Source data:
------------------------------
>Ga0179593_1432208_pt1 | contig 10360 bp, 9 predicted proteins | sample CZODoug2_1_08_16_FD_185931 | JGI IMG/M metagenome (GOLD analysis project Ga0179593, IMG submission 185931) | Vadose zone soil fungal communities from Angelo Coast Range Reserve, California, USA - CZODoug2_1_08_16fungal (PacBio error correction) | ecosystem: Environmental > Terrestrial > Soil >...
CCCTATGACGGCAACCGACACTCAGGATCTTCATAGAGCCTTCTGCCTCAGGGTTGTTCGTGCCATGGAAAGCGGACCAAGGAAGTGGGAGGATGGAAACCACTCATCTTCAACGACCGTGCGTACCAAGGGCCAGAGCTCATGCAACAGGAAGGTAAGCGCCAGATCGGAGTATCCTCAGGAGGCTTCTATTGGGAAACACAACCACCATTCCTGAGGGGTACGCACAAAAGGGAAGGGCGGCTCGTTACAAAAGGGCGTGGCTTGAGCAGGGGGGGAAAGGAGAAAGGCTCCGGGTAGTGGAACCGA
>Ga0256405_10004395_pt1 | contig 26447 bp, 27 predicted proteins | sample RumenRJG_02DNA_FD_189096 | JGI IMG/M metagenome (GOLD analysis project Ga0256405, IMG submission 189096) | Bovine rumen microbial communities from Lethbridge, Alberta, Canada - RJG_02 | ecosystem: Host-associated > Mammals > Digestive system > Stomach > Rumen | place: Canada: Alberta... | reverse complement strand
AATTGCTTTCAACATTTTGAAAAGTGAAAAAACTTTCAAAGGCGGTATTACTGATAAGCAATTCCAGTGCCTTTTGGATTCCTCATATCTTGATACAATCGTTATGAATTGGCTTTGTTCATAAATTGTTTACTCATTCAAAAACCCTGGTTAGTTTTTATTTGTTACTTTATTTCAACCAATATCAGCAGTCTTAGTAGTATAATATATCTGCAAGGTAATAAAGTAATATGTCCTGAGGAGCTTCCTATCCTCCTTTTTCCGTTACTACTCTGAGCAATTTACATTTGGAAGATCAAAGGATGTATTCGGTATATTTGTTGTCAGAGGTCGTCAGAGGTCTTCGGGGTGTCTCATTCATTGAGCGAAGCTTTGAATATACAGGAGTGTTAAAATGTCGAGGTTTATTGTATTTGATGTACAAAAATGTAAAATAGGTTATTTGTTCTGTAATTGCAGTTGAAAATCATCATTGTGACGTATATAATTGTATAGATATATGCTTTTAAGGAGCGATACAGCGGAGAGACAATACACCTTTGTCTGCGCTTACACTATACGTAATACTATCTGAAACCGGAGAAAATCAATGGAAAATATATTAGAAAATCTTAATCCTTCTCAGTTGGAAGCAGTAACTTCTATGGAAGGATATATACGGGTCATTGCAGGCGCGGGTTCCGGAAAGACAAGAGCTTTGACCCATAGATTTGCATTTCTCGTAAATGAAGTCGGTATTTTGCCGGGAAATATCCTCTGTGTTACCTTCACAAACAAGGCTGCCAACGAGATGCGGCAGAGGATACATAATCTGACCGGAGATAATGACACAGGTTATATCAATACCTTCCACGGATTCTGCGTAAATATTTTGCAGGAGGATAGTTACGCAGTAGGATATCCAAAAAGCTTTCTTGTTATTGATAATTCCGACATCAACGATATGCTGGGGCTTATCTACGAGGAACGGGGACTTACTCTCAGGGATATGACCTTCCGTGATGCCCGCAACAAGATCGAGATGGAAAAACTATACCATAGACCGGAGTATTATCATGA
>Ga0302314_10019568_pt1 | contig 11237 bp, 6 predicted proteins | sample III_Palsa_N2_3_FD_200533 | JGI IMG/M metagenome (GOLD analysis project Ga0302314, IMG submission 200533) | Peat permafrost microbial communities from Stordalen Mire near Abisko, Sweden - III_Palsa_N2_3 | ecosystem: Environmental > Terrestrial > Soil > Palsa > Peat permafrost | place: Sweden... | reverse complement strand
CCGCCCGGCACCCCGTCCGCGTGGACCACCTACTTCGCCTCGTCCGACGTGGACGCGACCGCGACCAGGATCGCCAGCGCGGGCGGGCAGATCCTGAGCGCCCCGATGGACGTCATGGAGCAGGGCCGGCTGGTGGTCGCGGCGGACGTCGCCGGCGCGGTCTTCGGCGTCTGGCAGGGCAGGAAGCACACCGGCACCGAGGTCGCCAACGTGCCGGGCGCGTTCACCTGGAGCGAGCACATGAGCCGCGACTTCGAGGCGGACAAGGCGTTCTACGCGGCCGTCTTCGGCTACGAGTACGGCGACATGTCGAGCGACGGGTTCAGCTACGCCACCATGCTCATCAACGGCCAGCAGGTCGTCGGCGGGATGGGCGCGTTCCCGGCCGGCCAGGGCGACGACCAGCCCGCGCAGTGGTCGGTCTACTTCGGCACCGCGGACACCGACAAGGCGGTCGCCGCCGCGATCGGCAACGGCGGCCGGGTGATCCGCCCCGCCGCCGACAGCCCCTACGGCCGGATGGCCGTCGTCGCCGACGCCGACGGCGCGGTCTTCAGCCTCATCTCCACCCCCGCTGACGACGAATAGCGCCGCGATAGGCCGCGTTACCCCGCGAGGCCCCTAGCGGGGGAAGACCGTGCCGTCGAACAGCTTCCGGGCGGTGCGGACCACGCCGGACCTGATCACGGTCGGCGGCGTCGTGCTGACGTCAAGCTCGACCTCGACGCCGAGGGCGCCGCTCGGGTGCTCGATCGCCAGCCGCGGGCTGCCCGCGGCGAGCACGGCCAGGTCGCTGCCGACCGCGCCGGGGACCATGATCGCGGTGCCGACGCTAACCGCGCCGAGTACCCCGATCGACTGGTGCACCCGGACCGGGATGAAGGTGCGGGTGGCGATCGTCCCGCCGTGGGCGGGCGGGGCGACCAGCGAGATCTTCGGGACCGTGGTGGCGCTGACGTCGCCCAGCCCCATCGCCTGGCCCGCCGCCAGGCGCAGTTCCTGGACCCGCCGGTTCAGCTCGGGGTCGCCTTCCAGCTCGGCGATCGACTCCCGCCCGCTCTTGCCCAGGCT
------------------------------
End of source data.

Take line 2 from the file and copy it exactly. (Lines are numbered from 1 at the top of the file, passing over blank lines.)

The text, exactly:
CCCTATGACGGCAACCGACACTCAGGATCTTCATAGAGCCTTCTGCCTCAGGGTTGTTCGTGCCATGGAAAGCGGACCAAGGAAGTGGGAGGATGGAAACCACTCATCTTCAACGACCGTGCGTACCAAGGGCCAGAGCTCATGCAACAGGAAGGTAAGCGCCAGATCGGAGTATCCTCAGGAGGCTTCTATTGGGAAACACAACCACCATTCCTGAGGGGTACGCACAAAAGGGAAGGGCGGCTCGTTACAAAAGGGCGTGGCTTGAGCAGGGGGGGAAAGGAGAAAGGCTCCGGGTAGTGGAACCGA